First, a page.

Very few analysts had predicted this outcome, reckoning the central bank (or SARB as it's known) would hold fire until its next meeting due to concerns over the currency and inflation.  But in fact, forward markets had guessed a cut was coming, especially after June inflation was lower than expected. And after all, even the conservative Bank of Korea cut rates last week to buck up domestic growth and compensate for slumping exports.  There have also been some policy easing in Taiwan and Philippines in the past week while earlier on Thursday, Turkey's central bank unleashed more liquidity into the banking system. Kevin Lings, chief economist at Stanlib in Johannesburg says:

from Global Investing:

More EM central banks join the easing crew

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Taiwan and Philippines have joined the easing crew. Taiwan cut interbank lending rates for the first time in 33 months on Friday while Philippines lowered the rate it pays banks on short-term special deposits. Hardly surprising. Given South Koreas's shock rate cut on Thursday, its first in over three years, and China's two rate cuts in quick succession, the spread of monetary easing across Asia looks inevitable. Markets are now betting the Reserve Bank of India will also cut rates in July.

And not just in Asia. Brazil last week cut rates for the eighth straight time  and Russia's central bank, while holding rates steady,  amended its language to signal it was amenable to changing its policy stance if required.

from Global Investing:

Korea shocks with rate cut but will it work?

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Emerging market investors may have got used to policy surprises from Turkey's central bank but they don't expect them from South Korea. Such are the times, however, that the normally staid Bank of Korea shocked investors this morning with an interest rate cut,  the first in three years.  Most analysts had expected it to stay on hold. But with the global economic outlook showing no sign of lightening, the BoK probably felt the need to try and stimulate sluggish domestic demand. (To read coverage of today's rate cut see here).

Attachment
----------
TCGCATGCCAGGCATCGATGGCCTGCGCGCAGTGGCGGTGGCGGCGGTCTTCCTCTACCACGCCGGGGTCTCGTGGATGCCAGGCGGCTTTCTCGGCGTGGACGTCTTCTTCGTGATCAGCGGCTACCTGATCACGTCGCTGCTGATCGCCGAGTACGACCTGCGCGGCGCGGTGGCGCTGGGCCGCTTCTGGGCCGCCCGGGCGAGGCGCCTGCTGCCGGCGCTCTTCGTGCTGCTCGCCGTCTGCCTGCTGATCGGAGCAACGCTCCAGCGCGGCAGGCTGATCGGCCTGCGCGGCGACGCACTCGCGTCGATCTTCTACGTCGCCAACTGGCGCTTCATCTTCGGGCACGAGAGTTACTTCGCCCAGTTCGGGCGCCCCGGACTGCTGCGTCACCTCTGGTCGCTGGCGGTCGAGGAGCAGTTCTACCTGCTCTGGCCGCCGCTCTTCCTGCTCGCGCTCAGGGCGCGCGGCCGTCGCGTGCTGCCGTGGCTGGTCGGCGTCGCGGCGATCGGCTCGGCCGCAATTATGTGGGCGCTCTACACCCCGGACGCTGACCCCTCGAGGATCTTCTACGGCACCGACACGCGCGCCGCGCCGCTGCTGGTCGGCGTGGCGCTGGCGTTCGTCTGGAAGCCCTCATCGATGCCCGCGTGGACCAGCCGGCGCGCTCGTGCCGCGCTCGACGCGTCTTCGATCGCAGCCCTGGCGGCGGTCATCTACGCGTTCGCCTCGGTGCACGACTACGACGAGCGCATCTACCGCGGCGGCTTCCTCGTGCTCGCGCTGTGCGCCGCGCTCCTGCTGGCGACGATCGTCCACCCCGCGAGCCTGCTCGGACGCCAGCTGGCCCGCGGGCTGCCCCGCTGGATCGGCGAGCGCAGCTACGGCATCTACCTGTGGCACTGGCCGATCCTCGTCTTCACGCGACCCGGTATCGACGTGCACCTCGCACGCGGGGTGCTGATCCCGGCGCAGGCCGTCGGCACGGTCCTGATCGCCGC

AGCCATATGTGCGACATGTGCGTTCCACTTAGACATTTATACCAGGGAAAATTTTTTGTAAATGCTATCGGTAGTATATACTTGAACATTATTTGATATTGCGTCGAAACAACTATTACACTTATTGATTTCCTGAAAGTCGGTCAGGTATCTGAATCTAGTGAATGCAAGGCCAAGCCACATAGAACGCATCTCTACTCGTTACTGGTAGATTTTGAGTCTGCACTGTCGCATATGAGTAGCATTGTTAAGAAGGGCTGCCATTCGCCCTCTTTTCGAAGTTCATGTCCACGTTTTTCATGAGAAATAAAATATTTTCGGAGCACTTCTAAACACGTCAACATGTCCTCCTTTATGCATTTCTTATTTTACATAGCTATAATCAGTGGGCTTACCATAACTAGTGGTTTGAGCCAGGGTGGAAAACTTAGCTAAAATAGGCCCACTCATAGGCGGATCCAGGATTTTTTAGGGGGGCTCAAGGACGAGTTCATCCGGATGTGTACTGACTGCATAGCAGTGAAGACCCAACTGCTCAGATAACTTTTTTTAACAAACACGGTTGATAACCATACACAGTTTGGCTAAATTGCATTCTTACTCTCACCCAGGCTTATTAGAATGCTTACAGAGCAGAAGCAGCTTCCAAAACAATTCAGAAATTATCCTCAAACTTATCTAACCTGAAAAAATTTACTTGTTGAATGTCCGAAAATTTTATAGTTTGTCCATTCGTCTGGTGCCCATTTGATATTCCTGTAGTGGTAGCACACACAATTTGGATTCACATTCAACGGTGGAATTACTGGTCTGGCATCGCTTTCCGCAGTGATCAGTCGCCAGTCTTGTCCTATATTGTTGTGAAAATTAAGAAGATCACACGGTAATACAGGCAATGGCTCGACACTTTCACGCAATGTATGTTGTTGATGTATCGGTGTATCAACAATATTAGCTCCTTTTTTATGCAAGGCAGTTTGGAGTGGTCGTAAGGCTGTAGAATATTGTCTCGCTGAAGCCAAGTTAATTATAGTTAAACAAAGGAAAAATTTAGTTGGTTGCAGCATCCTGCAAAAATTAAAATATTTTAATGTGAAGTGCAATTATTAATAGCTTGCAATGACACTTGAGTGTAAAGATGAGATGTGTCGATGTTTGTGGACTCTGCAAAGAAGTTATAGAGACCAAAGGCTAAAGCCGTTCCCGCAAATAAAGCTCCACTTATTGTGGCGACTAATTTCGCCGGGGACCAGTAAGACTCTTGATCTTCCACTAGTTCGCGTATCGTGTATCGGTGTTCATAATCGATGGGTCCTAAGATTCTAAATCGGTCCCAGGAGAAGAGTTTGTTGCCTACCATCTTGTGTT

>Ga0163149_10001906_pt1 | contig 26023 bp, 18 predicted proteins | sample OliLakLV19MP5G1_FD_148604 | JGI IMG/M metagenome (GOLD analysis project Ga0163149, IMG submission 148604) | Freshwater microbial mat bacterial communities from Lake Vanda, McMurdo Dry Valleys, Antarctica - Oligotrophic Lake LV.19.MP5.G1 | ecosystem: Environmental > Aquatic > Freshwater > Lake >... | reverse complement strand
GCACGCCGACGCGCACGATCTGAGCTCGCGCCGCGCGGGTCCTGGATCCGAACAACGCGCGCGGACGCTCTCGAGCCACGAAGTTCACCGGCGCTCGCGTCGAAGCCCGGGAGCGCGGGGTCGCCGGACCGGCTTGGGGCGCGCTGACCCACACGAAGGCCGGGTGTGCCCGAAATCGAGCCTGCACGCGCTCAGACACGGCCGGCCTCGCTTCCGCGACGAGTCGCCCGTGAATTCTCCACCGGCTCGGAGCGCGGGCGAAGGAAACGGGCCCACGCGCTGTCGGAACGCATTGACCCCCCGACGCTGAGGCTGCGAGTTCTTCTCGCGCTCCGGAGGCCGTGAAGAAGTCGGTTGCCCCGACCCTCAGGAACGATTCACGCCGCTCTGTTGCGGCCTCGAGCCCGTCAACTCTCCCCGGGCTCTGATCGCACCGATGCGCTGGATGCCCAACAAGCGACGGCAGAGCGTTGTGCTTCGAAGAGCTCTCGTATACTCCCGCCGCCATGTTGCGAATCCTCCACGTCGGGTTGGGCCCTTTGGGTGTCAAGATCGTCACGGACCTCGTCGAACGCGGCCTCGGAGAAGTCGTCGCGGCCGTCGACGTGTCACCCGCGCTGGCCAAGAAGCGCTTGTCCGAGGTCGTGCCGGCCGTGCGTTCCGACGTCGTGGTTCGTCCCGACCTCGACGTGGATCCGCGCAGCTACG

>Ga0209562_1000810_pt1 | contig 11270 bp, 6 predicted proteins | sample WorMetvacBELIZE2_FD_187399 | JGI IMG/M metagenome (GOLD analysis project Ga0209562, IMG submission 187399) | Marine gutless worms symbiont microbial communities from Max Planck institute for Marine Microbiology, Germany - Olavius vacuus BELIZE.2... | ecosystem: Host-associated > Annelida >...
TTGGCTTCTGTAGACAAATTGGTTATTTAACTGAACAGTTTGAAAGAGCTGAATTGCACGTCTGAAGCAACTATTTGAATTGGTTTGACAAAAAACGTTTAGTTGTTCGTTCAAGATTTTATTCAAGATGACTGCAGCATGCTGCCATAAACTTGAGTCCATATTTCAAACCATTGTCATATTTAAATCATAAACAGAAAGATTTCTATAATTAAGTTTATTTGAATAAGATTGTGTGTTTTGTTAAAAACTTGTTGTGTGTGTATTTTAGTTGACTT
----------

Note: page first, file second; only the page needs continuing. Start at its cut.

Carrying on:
So how much impact is the cut going to have?  I wrote yesterday about Brazil, where eight successive rate cuts have borne little fruit in terms of stimulating economic recovery. Korea's outcome could be similar but the reasons are different. The rate cut should help Korea's indebted household sector. But for an economy heavily reliant on exports,  lower interest rates are no panacea,  more a reassurance that, as other central banks from China to the ECB to Brazil  ease policy, the BoK is not sitting on its hands.

from Breakingviews:

Bond market misses Korea’s youthful monetary tilt

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By Wayne Arnold

The author is a Reuters Breakingviews columnist. The opinions expressed are his own.

Bond buyers in South Korea are ignoring the youthful tilt in the country’s monetary policy. In Seoul these days, policymakers are more concerned with younger citizens’ job prospects than with GDP growth. As long as unemployment keeps falling, the Bank of Korea may well leave rates alone.

from Breakingviews:

Samsung investors should worry less about Apple

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By Wayne Arnold

The author is a Reuters Breakingviews columnist. The opinions expressed are his own.

Samsung investors are worrying too much about Apple. The company’s shares have slid on concern the iPhone’s maker might be buying Japanese memory chips to cut its dependence for parts on its South Korean rival. But Apple’s diversification only reflects how smartphone demand is outpacing parts supply. Apple still needs Samsung and Samsung’s valuation has fallen too far.

from Breakingviews:

Samsung moves on from Japan to nibble at Apple

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By Wayne Arnold

The author is a Reuters Breakingviews columnist. The opinions expressed are his own.

The Japanese may have pioneered the model of a vertically integrated electronics manufacturer, but Samsung looks to have perfected it. The Korean company started by pulling apart Japanese TV sets, then reverse-engineered the manufacturers’ business model. By avoiding their missteps, it’s driving them out of TVs and carving up the smartphone market with Apple. Now, as more business is coming from emerging markets, Apple needs to watch out for Samsung’s still-growing appetite.